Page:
Information on immunization delivery costs (IDCs) is essential for better planning and budgeting for the sustainability and performance of national programs. However, delivery cost evidence is fragmented and of variable quality, making it difficult for policymakers, planners, and other stakeholders to understand and use. This study aimed to consolidate and summarize the evidence on delivery costs, answering the question: What are the unit costs of vaccine delivery across low- and middle-income countries (LMICs) and through a variety of delivery strategies?
The authors conducted a systematic review of over 15,000 published and unpublished resources from 2005 to 2018 that included IDCs in LMICs. They quality-rated and extracted data from 61 resources that contained 410 immunization delivery unit costs (e.g., cost per dose, cost per fully immunized child). The authors converted cost findings to a common year (2016) and currency (U.S. dollars) to ensure comparability across studies and settings. They performed a descriptive and gap analysis and developed immunization delivery cost ranges using comparable unit costs for single vaccines and schedules of vaccines.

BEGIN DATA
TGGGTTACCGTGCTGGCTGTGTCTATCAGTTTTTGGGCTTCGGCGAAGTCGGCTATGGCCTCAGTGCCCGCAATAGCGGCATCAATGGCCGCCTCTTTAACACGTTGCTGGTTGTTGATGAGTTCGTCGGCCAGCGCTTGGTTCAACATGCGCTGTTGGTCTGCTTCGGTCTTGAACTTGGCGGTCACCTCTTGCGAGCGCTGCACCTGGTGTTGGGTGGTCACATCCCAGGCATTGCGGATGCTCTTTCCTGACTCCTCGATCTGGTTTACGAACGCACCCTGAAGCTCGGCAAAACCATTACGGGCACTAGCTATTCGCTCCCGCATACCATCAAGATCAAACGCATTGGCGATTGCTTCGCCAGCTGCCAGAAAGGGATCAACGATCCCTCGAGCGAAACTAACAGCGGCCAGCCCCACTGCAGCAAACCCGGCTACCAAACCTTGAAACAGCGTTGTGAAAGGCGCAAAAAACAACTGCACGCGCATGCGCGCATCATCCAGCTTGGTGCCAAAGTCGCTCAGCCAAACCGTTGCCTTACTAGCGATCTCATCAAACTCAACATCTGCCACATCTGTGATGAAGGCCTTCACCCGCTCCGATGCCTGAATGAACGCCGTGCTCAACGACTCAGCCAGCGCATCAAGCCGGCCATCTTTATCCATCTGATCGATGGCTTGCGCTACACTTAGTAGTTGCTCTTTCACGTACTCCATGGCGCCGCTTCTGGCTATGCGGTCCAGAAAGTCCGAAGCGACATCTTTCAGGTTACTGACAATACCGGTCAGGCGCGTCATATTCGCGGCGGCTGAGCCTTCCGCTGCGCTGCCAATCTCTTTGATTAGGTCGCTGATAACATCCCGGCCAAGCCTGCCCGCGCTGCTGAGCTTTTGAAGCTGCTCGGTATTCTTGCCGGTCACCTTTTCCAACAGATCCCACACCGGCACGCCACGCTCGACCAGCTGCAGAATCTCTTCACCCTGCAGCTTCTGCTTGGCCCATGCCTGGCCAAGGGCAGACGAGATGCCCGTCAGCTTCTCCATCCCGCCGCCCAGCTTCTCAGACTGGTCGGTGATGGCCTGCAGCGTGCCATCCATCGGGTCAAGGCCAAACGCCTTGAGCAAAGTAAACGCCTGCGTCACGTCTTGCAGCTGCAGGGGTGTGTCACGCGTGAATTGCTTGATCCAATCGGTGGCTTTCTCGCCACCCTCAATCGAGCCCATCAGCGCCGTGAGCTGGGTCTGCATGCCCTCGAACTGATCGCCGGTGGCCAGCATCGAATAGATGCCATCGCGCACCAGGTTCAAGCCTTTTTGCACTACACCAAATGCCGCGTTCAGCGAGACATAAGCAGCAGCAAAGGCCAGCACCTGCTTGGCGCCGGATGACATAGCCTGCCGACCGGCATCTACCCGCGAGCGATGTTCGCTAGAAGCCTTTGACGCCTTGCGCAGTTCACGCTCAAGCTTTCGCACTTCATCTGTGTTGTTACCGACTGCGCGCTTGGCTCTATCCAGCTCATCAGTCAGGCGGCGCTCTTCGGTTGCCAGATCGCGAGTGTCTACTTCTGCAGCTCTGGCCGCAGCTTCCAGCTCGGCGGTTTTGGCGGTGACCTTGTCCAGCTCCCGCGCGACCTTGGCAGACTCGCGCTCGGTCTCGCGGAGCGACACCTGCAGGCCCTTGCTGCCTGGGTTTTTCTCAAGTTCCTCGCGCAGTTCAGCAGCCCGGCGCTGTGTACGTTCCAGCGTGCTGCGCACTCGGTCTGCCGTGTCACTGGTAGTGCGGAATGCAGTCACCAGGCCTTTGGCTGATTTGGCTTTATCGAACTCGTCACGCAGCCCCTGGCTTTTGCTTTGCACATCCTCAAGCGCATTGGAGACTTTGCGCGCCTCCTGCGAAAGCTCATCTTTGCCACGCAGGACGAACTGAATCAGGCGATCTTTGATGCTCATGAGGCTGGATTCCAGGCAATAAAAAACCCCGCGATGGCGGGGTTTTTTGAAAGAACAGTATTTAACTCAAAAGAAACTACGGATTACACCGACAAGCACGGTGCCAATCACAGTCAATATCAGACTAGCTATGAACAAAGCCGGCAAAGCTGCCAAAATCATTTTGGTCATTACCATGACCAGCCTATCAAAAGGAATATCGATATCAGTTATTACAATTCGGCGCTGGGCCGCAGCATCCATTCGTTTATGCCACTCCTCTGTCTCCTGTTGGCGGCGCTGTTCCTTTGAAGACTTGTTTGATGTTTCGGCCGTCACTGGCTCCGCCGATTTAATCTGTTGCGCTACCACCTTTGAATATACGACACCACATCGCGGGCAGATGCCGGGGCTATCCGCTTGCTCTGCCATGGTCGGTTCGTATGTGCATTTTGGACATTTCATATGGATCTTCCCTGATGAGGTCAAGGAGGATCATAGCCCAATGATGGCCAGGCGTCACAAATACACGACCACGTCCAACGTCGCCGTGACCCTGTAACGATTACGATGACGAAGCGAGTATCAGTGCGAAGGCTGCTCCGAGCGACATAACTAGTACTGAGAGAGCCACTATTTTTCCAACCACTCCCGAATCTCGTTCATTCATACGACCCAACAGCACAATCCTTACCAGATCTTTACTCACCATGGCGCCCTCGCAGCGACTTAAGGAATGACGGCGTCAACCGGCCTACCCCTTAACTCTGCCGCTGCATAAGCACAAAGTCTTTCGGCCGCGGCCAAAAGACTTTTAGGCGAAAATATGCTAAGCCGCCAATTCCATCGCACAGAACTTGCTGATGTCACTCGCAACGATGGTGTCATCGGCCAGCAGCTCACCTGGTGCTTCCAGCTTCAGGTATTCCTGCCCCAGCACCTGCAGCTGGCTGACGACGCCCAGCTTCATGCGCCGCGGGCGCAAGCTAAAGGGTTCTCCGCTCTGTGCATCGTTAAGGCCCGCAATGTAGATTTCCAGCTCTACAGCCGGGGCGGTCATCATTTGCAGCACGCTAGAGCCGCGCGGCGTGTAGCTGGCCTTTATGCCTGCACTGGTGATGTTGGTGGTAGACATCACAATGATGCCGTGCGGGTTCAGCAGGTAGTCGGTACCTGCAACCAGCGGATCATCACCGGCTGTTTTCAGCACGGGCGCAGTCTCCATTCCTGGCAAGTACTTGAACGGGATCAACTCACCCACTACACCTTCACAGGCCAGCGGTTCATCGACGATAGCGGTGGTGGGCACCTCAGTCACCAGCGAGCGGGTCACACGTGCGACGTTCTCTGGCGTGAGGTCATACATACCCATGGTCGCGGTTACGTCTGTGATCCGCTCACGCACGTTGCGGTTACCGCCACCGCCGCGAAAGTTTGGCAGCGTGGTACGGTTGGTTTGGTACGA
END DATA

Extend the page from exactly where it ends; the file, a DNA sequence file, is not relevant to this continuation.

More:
The majority of IDC evidence comes from low-income countries and Sub-Saharan Africa. Most unit costs are presented as cost per dose and represent health facility-based delivery.
The cost ranges may be higher than current estimates used in many LMICs for budgeting: $0.16–$2.54 incremental cost per dose (including economic, financial, and fiscal costs) for single, newly introduced vaccines, and $0.75–$9.45 full cost per dose (economic costs) for schedules of four to eight vaccines delivered to children under one.
Despite increased attention on improving coverage and strengthening immunization delivery, evidence on the cost of delivery is nascent but growing. The cost ranges can inform planning and policymaking, but should be used with caution given their width and the few unit costs used in their development.